6. Network Analysis in the Legal Domain: A complex model for European Union legal sources

    E-Print Network [OSTI]

    Koniaris, Marios; Vassiliou, Yannis

    2015-01-01T23:59:59.000Z

    Legislators, designers of legal information systems, as well as citizens face often problems due to the interdependence of the laws and the growing number of references needed to interpret them. Quantifying this complexity is not an easy task. In this paper, we introduce the "Legislation Network" as a novel approach to address related problems. We have collected an extensive data set of a more than 60-year old legislation corpus, as published in the Official Journal of the European Union, and we further analysed it as a complex network, thus gaining insight into its topological structure. Among other issues, we have performed a temporal analysis of the evolution of the Legislation Network, as well as a robust resilience test to assess its vulnerability under specific cases that may lead to possible breakdowns. Results are quite promising, showing that our approach can lead towards an enhanced explanation in respect to the structure and evolution of legislation properties.

  7. CAMEA ESS - The Continuous Angle Multi-Energy Analysis Indirect Geometry Spectrometer for the European Spallation Source

    E-Print Network [OSTI]

    Freeman, P G; Markó, M; Bertelsen, M; Larsen, J; Christensen, N B; Lefmann, K; Jacobsen, J; Niedermayer, Ch; Juranyi, F; Ronnow, H M

    2014-01-01T23:59:59.000Z

    The CAMEA ESS neutron spectrometer is designed to achieve a high detection efficiency in the horizontal scattering plane, and to maximize the use of the long pulse European Spallation Source. It is an indirect geometry time-of-flight spectrometer that uses crystal analysers to determine the final energy of neutrons scattered from the sample. Unlike other indirect gemeotry spectrometers CAMEA will use ten concentric arcs of analysers to analyse scattered neutrons at ten different final energies, which can be increased to 30 final energies by use of prismatic analysis. In this report we will outline the CAMEA instrument concept, the large performance gain, and the potential scientific advancements that can be made with this instrument.

  8. Mechanical Design and Analysis of a 200 MHz, Bolt-together RFQ forthe Accelerator Driven Neutron Source

    SciTech Connect (OSTI)

    Virostek, Steve; Hoff, Matt; Li, Derun; Staples, John; Wells,Russell

    2007-06-20T23:59:59.000Z

    A high-yield neutron source to screen sea-land cargocontainers for shielded Special Nuclear Materials (SNM) has been designedat LBNL [1,2]. The Accelerator-Driven Neutron Source (ADNS) uses theD(d,n)3He reaction to create a forward directed neutron beam. Keycomponents are a high-current radio-frequency quadrupole (RFQ)accelerator and a high-power target capable of producing a neutron fluxof>107 n/(cm2 cdot s) at a distance of 2.5 m. The mechanical designand analysis of the four-module, bolt-together RFQ will be presentedhere. Operating at 200 MHz, the 5.1 m long RFQ will accelerate a 40 mAdeuteron beam to 6 MeV. At a 5 percent duty factor, the time-average d+beam current on target is 1.5 mA. Each of the 1.27 m long RFQ moduleswill consist of four solid OFHC copper vanes. A specially designed 3-DO-ring will provide vacuum sealing between both the vanes and themodules. RF connections are made with canted coil spring contacts. Aseries of 60 water-cooled pi-mode rods provides quadrupole modestabilization. A set of 80 evenly spaced fixed slug tuners is used forfinal frequency adjustment and local field perturbationcorrection.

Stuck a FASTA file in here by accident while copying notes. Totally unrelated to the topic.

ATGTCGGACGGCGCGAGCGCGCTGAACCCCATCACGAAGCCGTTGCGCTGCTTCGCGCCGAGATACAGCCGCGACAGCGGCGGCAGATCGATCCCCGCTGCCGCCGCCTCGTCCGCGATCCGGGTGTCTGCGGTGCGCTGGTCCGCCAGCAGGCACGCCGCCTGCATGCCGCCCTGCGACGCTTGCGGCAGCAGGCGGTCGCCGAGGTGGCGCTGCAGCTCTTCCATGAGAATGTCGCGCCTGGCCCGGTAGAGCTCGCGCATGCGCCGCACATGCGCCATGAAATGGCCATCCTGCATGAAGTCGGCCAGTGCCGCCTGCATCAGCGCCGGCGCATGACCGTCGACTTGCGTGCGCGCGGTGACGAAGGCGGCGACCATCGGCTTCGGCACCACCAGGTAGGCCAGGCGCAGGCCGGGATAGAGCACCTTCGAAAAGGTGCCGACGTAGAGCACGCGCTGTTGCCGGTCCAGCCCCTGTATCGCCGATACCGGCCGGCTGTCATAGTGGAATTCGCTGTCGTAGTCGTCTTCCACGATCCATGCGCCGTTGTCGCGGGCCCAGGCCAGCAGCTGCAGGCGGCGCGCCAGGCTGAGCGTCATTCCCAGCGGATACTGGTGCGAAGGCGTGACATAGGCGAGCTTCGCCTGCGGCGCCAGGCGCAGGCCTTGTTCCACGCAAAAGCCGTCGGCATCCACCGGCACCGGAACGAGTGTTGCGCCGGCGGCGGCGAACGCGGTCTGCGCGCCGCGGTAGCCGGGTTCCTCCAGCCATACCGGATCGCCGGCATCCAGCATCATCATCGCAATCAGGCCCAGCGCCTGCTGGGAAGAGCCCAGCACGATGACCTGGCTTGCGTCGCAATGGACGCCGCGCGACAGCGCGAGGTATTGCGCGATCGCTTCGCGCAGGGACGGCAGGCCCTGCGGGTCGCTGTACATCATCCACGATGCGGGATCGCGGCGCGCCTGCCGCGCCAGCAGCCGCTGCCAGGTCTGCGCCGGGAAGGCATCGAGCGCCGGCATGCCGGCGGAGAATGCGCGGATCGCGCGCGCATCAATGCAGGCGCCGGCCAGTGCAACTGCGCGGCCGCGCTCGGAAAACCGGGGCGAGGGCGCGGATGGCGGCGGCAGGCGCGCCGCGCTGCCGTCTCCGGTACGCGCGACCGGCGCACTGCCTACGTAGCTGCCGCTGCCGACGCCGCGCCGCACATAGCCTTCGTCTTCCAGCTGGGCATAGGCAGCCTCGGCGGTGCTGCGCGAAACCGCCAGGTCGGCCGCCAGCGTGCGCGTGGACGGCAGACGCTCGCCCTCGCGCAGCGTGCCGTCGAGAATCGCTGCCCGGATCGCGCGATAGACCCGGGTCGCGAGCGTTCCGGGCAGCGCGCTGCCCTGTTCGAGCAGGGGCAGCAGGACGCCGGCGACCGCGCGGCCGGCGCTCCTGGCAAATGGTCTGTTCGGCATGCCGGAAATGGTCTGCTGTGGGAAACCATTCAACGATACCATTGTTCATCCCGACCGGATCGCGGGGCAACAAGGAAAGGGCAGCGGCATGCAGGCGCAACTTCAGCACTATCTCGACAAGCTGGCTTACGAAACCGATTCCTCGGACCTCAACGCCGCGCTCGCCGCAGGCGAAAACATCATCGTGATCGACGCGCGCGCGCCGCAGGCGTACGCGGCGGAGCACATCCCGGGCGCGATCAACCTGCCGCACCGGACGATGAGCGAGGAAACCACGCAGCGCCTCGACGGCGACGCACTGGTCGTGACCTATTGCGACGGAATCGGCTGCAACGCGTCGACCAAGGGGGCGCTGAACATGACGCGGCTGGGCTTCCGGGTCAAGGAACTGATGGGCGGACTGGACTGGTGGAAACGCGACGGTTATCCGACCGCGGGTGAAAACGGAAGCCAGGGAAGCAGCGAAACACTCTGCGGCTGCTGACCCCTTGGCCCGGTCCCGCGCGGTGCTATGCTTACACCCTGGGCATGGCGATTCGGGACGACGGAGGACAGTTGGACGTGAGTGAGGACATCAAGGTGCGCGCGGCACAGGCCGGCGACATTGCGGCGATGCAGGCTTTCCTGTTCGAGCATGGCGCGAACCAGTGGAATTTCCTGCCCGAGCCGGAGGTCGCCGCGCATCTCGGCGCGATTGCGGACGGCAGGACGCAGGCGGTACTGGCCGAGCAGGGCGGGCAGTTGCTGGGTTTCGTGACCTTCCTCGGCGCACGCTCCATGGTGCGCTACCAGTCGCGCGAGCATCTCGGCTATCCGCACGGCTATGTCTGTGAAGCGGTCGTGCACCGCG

9. Description of TASHA: Thermal Analysis of Steady-State-Heat Transfer for the Advanced Neutron Source Reactor

    SciTech Connect (OSTI)

    Morris, D.G.; Chen, N.C.; Nelson, W.R.; Yoder, G.L.

    1996-10-01T23:59:59.000Z

    This document describes the code used to perform Thermal Analysis of Steady-State-Heat-Transfer for the Advanced Neutron Source (ANS) Reactor (TASHA). More specifically, the code is designed for thermal analysis of the fuel elements. The new code reflects changes to the High Flux Isotope Reactor steady-state thermal-hydraulics code. These changes were aimed at both improving the code`s predictive ability and allowing statistical thermal-hydraulic uncertainty analysis to be performed. A significant portion of the changes were aimed at improving the correlation package in the code. This involved incorporating more recent correlations for both single-phase flow and two-phase flow thermal limits, including the addition of correlations to predict the phenomenon of flow excursion. Since the code was to be used in the design of the ANS, changes were made to allow the code to predict limiting powers for a variety of thermal limits, including critical heat flux, flow excursion, incipient boiling, oxide spallation, maximum centerline temperature, and surface temperature equal to the saturation temperature. Statistical uncertainty analysis also required several changes to the code itself as well as changes to the code input format. This report describes these changes in enough detail to allow the reader to interpret code results and also to understand where the changes were made in the code programming. This report is not intended to be a stand alone report for running the code, however, and should be used in concert with the two previous reports published on the original code. Sample input and output files are also included to help accomplish these goals. In addition, a section is included that describes requirements for a new, more modem code that the project planned to develop.